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Saturday, July 30, 2016

Remyelination Studies Abound, But How About a Workable Therapy?


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Remyelination at the moment is the buzzword to beat all buzzwords in the world of research into, and treatment for, the vicious disease that is multiple sclerosis.
Now, as you are reading this, you must have some knowledge of MS and are sure to know about the link between the loss of the myelin sheath and MS; that is why I am not going to repeat that here.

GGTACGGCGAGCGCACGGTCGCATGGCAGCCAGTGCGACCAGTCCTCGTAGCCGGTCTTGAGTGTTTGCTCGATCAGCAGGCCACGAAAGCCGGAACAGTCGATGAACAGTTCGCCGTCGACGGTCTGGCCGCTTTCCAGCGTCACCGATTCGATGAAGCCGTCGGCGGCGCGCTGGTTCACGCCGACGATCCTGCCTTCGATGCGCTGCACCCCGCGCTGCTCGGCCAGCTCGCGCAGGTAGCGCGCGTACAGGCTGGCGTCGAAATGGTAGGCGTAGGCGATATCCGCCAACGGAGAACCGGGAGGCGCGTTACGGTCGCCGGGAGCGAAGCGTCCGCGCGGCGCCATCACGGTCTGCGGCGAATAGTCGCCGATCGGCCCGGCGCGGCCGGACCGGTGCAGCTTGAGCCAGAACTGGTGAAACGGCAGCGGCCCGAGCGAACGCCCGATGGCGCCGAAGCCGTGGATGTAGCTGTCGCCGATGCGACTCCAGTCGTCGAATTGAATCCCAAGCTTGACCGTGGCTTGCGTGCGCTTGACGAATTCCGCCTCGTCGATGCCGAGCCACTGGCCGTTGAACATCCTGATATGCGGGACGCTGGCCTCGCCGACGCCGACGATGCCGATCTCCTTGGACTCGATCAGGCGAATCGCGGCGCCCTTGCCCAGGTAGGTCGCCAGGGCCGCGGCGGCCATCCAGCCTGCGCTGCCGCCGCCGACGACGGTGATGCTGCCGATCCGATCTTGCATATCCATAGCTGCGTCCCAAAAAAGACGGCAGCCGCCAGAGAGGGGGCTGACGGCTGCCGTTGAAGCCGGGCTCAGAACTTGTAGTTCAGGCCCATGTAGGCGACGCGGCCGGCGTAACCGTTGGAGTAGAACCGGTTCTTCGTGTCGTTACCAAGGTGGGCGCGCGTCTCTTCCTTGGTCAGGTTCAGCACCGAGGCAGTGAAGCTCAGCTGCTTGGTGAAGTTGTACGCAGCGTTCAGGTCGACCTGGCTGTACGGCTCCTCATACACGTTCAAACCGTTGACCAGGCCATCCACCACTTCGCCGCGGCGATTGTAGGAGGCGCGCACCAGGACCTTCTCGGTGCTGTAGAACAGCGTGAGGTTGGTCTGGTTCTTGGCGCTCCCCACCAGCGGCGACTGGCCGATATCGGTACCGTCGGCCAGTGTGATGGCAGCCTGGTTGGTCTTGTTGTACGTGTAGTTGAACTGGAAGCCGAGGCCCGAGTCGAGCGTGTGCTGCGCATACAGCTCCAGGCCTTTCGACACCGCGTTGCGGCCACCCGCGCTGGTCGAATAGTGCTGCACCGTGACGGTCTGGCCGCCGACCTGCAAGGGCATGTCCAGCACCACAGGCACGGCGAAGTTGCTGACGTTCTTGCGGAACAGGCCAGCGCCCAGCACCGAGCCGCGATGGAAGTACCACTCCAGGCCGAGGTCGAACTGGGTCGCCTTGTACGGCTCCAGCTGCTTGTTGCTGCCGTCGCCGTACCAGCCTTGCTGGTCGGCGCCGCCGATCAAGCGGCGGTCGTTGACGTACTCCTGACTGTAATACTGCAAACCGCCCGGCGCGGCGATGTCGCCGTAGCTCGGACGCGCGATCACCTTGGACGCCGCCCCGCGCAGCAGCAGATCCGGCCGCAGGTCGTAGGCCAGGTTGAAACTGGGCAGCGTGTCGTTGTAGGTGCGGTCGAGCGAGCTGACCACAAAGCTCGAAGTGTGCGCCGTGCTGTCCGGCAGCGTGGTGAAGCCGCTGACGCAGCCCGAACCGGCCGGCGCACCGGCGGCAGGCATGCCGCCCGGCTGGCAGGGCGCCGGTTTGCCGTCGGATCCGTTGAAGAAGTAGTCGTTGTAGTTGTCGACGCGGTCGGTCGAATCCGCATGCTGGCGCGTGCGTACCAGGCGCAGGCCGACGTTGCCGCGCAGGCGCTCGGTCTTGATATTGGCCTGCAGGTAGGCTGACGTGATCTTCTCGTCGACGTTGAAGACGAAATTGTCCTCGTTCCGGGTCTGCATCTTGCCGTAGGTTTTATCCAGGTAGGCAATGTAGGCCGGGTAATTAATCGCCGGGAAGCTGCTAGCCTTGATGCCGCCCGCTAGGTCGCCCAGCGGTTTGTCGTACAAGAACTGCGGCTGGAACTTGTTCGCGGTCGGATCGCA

But the reason remyelination is making the headlines is that there is so much going on.
Earlier this year, researchers from the University of Cambridge showed that a membrane-bound signaling protein, EphrinB3, blocks the remyelination of damaged neurons in multiple sclerosis (MS). The study, “Antibody-mediated neutralization of myelin-associated EphrinB3 accelerates CNS re-myelination,” uncovered a new target to explore in the search for a new MS treatment.
Next, during a Phase 2 clinical trial testing the efficacy of a common antihistamine, clemastine fumarate, to treat optic nerve damage in people with multiple sclerosis, the drug was able to slightly reverse damage to their visual system.

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